Danger: Privacy Agreements

Good privacy agreements strengthen enterprise IT, but they're hard to find and careful scrutiny is needed.

Users leveraging online services as part of their work sign privacy agreements all the time. In the process, theyre often agreeing to the installation of adware and spyware, not to mention setting the stage for increased spam.

To see what IT administrators are up against—and to provide some recommendations for mitigating the potential consequences of hitting the "I agree" button—eWEEK Labs looked at privacy agreements from some of the biggest online services. These included financial sites, media players, newspapers and auction sites.

Privacy agreements—not to be confused with EULAs (end-user license agreements)—spell out exactly what information is collected by a Web site and how that information can be shared, sold, reused and stored. Many times the privacy agreement provides its own "Ive read and understand" button that must be clicked to use a Web site.

But reading and understanding these agreements is not a simple process. To use RealNetworks Inc.s RealPlayer to view videos or listen to presentations, for example, users must read and agree to a hefty 11,495-word privacy statement. Microsoft Corp.s MSN requires that users sign off on a 6,000-word privacy statement.

Privacy agreements are driven in large part by a Federal Trade Commission code requiring that commercial services not be deceptive, but the privacy agreements themselves vary widely in content. Even privacy statements from the same company often vary depending on the services a user selects. For example, "Privacy & American Business," a newsletter published by the nonprofit Center for Social and Legal Research, maintains a sample database of nearly 200 privacy agreements.

The still-evolving paradigm of doing business on the Web is also affecting privacy agreements. The privacy policy at the New York Times Web site (www.nytimes.com), for example, states: "These guidelines have been developed with the recognition that Internet technologies are rapidly evolving, and that underlying business models are still not established. Accordingly, guidelines are subject to change."

Based on our evaluation of myriad privacy agreements, we recommend that IT managers stringently review the privacy and license agreements of the services used in their organization.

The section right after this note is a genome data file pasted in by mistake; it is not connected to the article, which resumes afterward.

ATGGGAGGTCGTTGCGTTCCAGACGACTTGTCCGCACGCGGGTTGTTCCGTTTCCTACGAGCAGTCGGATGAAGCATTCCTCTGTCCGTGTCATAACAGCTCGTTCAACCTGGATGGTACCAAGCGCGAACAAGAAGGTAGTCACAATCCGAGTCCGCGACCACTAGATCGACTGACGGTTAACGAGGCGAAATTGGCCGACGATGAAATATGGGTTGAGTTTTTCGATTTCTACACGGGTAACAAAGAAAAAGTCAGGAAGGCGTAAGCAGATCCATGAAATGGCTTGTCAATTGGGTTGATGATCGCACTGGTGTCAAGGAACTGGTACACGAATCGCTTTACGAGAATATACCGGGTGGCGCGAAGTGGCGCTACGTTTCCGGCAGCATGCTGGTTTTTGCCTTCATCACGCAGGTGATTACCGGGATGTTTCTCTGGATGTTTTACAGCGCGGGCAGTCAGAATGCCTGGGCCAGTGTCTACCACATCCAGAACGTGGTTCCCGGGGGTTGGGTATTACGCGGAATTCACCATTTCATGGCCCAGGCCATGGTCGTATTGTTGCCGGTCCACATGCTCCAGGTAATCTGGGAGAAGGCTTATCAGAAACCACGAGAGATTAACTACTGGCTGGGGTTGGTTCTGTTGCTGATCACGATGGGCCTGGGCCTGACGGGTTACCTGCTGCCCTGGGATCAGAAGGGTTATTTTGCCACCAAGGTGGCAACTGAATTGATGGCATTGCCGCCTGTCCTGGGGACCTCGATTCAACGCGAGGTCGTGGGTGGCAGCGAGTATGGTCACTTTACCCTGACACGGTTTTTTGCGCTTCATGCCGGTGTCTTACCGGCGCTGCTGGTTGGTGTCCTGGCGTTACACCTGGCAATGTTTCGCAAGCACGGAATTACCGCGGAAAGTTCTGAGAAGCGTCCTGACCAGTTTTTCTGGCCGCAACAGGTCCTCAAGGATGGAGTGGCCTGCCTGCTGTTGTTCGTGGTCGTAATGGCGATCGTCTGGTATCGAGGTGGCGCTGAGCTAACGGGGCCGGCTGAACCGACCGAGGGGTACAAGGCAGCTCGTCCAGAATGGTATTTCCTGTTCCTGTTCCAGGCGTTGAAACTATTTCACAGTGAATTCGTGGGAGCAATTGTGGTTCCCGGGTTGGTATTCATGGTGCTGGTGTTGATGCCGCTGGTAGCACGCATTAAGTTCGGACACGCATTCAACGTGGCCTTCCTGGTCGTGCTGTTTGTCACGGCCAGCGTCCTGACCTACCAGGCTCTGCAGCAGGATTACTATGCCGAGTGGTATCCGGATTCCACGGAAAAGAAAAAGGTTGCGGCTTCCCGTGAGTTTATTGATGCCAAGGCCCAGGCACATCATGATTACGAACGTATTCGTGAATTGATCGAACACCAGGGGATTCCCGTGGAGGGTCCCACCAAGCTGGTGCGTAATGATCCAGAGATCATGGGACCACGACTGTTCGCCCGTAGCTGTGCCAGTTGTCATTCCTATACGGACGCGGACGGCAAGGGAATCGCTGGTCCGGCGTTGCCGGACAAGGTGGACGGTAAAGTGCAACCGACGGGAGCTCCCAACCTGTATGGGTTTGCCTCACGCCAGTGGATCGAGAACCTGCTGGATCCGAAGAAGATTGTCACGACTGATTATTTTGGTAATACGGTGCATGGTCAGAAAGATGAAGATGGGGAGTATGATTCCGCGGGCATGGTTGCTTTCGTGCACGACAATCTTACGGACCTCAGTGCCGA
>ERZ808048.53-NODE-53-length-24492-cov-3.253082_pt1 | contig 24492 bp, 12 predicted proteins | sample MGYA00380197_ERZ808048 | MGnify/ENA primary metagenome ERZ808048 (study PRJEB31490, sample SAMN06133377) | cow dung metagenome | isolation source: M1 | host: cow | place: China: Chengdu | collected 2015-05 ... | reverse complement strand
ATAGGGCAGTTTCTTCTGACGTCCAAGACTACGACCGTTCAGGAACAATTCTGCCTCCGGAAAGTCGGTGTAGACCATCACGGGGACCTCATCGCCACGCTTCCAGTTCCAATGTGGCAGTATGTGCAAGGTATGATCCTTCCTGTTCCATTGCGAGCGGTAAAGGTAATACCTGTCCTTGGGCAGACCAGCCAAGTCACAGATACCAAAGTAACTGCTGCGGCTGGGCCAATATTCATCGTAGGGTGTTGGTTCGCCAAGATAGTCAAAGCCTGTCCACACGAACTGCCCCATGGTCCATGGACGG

We also urge IT staffers to educate users about selective agreement—that is, reviewing the agreement to see if they must opt out of future marketing or automatic software installation "opportunities."

When vetting privacy agreements, IT managers must look closely for any language that will allow for information to be collected. Almost every agreement we examined allowed for cookies and Web beacons to be used to gather information about user activity on the Web site.

IT managers must also identify whether the agreement states that additional software can be installed or configuration changes can be made on a users system. In our "ideal privacy agreement," we dont include any provision for the installation or reconfiguration of user machines. Installation and reconfiguration options should be covered in the license agreement of a product or service, not buried in a privacy statement.

Deploying browsers with carefully preconfigured privacy settings can also help keep users from getting into trouble while conducting business on the Web. Most browsers, for example, support the World Wide Web Consortiums P3P (Platform for Privacy Preferences Project), a standard way for Web sites to communicate their privacy practices.

Adding significantly to the complexity of privacy agreements are the relationships among service providers. For example, the Kazaa Media Desktop from Sharman Networks Ltd. comes with a software component called the Gain AdServer from Gain Publishing. Sharman makes it clear in its privacy agreement that it has no responsibility or control over the Gain AdServer software or Gains data collection practices.

Privacy agreements may become more uniform, and thus easier to understand, because of action in the European Union. Earlier this month, the EU committee of data privacy commissioners issued guidelines that were adopted in November to make corporate privacy statements easier to grasp and compare.

Although it remains to be seen if the EU guidelines will actually streamline corporate policy statements (for example, even determining which country had jurisdiction over privacy disputes was a complex process in itself), the work is a step in the right direction.

Martin Abrams, executive director of the Center for Information Policy Leadership, a group that facilitated work that led to the EUs adoption of privacy guidelines, is hopeful. During an interview with eWEEK Labs, he said, "Much of what IT managers may expect to see in the future are layered privacy notices that are much more uniform and easier to understand."

Untangling the webs that are privacy agreements will be no easy task—the privacy agreement for MSN alone links to nine other Microsoft privacy agreements. However, the time, money and headaches saved will be well worth it.

Labs Technical Director Cameron Sturdevant is at cameron_sturdevant@ziffdavis.com.


Check out eWEEK.coms for the latest security news, reviews and analysis. And for insights on security coverage around the Web, take a look at eWEEK.com Security Center Editor Larry Seltzers Weblog.